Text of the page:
Advocacy group cites top 50 pirated films, TV shows

Postings of pirated movies are being publicized by watchdog group to "shame" Google and highlight extent of problem.
Written by Reuters/Hollywood Reporter, Contributor
The nearly $70 million Weinstein Co. action film The Last Legion hits U.S. theaters in late August, but it was available for free Tuesday on Google Video.

Warner Bros. Pictures' Harry Potter and the Order of the Phoenix, 20th Century Fox's Live Free or Die Hard and the previously leaked Weinstein Co./Lionsgate Films Michael Moore documentary Sicko also were found on the site by the National Legal and Policy Center, a Washington-based advocacy group that recently set up a top-50 chart of pirated films and TV series.

Phoenix and Die Hard were spotted Monday by NLPC, which searches with title keywords on Google Video's search engine and via Google's blog search. The latter finds sites where bloggers post information about uploaded videos which, as was the case with Legion, might not include its title.

NLPC chairman Ken Boehm said that it's publicizing the piracy to "shame" the search engine. "Google says its responsibility is to take down any pirated material only when it is brought to its attention by the copyright owner (as mandated) under the Digital Millennium Copyright Act," he said.

"Critics argue that since Google is a highly profitable company and the most advanced search technology company, it could easily do a much better job at filtering out copyrighted material, citing the fact that Google has always been able to do a good job at blocking such things as pornography, beheadings, etc. They also argue that Google will selectively block unauthorized posting of copyrighted videos with companies it makes business deals with."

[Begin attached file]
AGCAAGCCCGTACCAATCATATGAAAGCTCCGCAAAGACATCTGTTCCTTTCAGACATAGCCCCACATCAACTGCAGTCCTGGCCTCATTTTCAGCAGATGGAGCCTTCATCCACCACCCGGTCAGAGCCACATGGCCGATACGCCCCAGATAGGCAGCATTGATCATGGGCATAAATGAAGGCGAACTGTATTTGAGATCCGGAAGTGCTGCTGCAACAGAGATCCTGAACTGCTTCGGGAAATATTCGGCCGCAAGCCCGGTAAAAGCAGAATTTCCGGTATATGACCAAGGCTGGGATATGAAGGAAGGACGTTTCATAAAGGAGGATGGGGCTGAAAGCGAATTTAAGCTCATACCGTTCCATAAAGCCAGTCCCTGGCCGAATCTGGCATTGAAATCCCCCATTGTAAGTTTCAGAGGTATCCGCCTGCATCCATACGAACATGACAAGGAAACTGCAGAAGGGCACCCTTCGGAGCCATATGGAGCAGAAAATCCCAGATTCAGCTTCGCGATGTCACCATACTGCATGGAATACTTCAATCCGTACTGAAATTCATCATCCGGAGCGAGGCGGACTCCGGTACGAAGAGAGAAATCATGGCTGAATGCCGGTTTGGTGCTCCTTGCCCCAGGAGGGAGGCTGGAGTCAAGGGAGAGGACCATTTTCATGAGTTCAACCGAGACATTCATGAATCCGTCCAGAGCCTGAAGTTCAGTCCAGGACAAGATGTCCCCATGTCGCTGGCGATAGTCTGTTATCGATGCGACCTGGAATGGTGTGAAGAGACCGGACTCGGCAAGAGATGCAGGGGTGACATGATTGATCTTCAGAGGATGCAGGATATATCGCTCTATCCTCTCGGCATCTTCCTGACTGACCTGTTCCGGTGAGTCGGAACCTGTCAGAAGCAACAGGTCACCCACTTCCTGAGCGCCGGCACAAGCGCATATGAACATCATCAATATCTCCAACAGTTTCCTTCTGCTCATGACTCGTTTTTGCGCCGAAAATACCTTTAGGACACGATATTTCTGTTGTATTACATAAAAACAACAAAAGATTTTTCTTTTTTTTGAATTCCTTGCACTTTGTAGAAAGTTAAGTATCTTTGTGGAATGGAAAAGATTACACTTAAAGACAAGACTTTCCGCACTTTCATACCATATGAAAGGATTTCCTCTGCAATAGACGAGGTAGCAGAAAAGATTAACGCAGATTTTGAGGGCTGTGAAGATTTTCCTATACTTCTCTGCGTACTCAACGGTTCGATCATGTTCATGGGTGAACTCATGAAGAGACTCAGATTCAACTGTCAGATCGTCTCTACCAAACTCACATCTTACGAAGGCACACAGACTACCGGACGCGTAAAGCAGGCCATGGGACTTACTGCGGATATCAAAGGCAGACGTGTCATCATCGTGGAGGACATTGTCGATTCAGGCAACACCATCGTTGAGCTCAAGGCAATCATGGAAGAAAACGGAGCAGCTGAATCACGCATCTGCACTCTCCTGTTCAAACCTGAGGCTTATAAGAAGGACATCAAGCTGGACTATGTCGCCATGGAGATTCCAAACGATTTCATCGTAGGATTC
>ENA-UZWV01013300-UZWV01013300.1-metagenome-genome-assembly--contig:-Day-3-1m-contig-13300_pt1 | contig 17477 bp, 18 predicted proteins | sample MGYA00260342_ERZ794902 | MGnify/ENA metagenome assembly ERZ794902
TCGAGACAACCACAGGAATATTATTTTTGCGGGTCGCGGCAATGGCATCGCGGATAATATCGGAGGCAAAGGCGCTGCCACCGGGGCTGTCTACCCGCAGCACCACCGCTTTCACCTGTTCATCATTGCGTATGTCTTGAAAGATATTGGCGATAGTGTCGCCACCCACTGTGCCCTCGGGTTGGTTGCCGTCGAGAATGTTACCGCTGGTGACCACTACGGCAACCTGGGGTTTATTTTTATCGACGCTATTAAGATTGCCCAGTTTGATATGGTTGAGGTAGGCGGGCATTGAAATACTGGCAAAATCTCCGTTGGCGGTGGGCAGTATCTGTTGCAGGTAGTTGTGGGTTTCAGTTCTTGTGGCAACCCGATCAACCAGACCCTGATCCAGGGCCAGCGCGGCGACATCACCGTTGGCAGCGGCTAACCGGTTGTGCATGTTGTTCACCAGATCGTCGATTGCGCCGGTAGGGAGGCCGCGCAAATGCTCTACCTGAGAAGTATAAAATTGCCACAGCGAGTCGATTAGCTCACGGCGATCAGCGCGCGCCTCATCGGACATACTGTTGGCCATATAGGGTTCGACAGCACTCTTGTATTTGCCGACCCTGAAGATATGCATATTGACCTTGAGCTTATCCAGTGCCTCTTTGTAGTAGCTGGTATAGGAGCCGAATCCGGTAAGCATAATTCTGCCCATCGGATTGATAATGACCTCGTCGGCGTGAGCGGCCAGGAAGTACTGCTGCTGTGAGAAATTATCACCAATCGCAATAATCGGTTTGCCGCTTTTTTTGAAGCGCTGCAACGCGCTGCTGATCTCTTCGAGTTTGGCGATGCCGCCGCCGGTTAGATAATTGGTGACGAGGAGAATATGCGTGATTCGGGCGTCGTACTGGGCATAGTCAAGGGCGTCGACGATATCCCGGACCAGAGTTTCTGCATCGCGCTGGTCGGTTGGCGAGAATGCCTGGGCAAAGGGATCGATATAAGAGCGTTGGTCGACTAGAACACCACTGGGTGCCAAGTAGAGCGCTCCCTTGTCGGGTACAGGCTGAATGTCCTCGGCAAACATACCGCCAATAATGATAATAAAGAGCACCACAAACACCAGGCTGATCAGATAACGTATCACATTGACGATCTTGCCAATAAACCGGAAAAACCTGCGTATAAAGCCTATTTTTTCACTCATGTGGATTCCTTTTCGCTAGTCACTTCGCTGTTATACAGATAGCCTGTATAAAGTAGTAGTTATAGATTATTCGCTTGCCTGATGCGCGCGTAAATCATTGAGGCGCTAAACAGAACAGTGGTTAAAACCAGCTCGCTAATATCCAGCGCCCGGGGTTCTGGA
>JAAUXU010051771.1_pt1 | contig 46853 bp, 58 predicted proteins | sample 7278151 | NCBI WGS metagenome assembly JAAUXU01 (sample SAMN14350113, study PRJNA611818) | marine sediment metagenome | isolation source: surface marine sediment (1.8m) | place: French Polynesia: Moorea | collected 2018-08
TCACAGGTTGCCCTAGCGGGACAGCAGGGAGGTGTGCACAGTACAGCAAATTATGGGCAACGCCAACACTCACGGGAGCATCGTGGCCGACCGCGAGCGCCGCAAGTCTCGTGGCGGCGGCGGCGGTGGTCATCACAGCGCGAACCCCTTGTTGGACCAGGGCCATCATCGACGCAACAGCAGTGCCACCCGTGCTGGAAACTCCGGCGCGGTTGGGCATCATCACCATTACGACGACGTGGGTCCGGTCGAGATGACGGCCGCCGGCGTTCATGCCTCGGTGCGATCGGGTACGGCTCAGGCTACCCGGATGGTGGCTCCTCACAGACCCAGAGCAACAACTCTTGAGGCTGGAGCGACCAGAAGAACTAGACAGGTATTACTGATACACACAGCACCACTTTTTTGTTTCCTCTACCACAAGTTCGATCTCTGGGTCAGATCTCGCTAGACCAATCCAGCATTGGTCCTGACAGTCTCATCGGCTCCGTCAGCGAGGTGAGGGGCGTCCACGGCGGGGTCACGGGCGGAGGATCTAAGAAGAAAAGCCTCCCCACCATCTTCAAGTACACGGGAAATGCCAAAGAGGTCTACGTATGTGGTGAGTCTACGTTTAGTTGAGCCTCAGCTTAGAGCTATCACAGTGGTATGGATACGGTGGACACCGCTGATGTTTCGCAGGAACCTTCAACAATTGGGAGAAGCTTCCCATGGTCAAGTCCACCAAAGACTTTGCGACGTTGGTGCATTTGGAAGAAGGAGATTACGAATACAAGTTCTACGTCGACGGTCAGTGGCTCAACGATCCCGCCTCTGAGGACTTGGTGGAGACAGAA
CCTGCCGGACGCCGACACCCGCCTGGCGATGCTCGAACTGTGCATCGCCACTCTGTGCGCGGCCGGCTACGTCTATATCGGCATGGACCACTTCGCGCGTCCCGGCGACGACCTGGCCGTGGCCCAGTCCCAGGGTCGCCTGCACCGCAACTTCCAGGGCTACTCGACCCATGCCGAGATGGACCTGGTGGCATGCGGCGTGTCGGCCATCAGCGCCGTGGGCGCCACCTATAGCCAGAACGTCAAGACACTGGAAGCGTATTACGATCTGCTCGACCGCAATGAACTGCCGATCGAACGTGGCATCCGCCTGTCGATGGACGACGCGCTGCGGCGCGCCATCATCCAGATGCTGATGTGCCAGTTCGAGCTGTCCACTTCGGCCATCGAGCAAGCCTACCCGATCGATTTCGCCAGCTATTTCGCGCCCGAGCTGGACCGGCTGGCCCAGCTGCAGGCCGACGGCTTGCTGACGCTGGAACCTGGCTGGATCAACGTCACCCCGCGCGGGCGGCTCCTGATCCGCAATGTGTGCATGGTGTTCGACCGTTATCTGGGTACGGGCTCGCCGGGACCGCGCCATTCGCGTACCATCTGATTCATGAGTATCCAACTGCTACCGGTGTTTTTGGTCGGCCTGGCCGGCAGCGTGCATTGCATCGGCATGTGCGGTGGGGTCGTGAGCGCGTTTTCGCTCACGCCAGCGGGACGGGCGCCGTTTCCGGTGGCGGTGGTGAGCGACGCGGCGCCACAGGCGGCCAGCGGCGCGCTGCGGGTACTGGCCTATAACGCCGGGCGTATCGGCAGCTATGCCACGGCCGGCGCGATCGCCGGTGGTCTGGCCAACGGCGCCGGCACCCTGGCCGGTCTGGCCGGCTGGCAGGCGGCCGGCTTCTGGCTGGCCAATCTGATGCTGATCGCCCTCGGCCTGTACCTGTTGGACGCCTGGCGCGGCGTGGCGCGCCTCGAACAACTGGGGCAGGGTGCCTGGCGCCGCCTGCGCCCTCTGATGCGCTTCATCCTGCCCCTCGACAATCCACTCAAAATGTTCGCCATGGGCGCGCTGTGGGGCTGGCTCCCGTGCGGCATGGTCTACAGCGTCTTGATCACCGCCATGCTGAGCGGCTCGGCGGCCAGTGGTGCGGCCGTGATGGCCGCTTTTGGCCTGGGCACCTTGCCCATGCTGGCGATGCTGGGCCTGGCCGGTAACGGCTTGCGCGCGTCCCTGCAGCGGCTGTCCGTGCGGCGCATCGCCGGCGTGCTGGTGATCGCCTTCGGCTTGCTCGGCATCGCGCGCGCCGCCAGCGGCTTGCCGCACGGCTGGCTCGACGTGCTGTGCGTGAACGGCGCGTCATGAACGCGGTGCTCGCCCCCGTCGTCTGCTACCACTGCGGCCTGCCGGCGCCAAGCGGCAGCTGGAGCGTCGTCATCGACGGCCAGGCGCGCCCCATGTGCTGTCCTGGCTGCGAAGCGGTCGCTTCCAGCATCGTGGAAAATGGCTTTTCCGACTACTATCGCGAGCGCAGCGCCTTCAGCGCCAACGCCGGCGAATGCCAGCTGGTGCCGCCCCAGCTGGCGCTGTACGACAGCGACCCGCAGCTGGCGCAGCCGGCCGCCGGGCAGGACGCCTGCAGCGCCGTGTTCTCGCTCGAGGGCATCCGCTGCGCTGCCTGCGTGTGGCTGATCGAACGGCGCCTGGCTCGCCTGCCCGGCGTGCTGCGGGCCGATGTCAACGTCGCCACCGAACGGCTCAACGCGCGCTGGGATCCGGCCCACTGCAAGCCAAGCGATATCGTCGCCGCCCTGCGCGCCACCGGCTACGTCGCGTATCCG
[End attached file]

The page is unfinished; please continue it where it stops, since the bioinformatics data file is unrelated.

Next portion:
Not bulletproof
Google spokesman Gabriel Stricker said the company "will cooperate with copyright holders to identify and promptly remove any infringing content (and) continue to take the lead in providing state-of-the-art DMCA tools and processes," but he added that no system is bulletproof, and that issues of policing site content are not cut and dry.

"Copyright status can only be determined by the copyright holder, and their preferences vary widely," Stricker said. "Some legal departments take down a video one day and the marketing department puts it up the next. Which is their right, but our community can't predict those things, and neither can we. No matter how good our video identification technology gets, it will never be able to read copyright holders' minds."

Despite widely publicized illegal appearances on Google Video and YouTube weeks before its release, Sicko was uploaded on the site Monday and again Tuesday, according to NLPC. A group spokesperson said the documentary had been viewed more than 90,000 times, but not all of its information is reliable. The NLPC claimed the musical remake of Hairspray (due in theaters Friday) was online, but the screenshot it provided was taken from the original 1988 John Waters film.

A somewhat pixelated widescreen version of Legion was available on Google Video on Tuesday. On a T1 Internet connection, the film (available in two parts) appeared to come from a DVD screener or print and not a camcorder. One possible source of the bootleg might have been Russia, where the film has grossed $3.3 million since its April release. Legion was removed shortly after The Hollywood Reporter notified the Weinstein Co. about its Tuesday upload.

"We are outraged by illegal piracy," a Weinstein Co. spokeswoman said. "Protecting our product and the artists involved is of the highest priority. We are working with the preeminent security companies in the business, and they are using the latest technology available to combat this industrywide problem."

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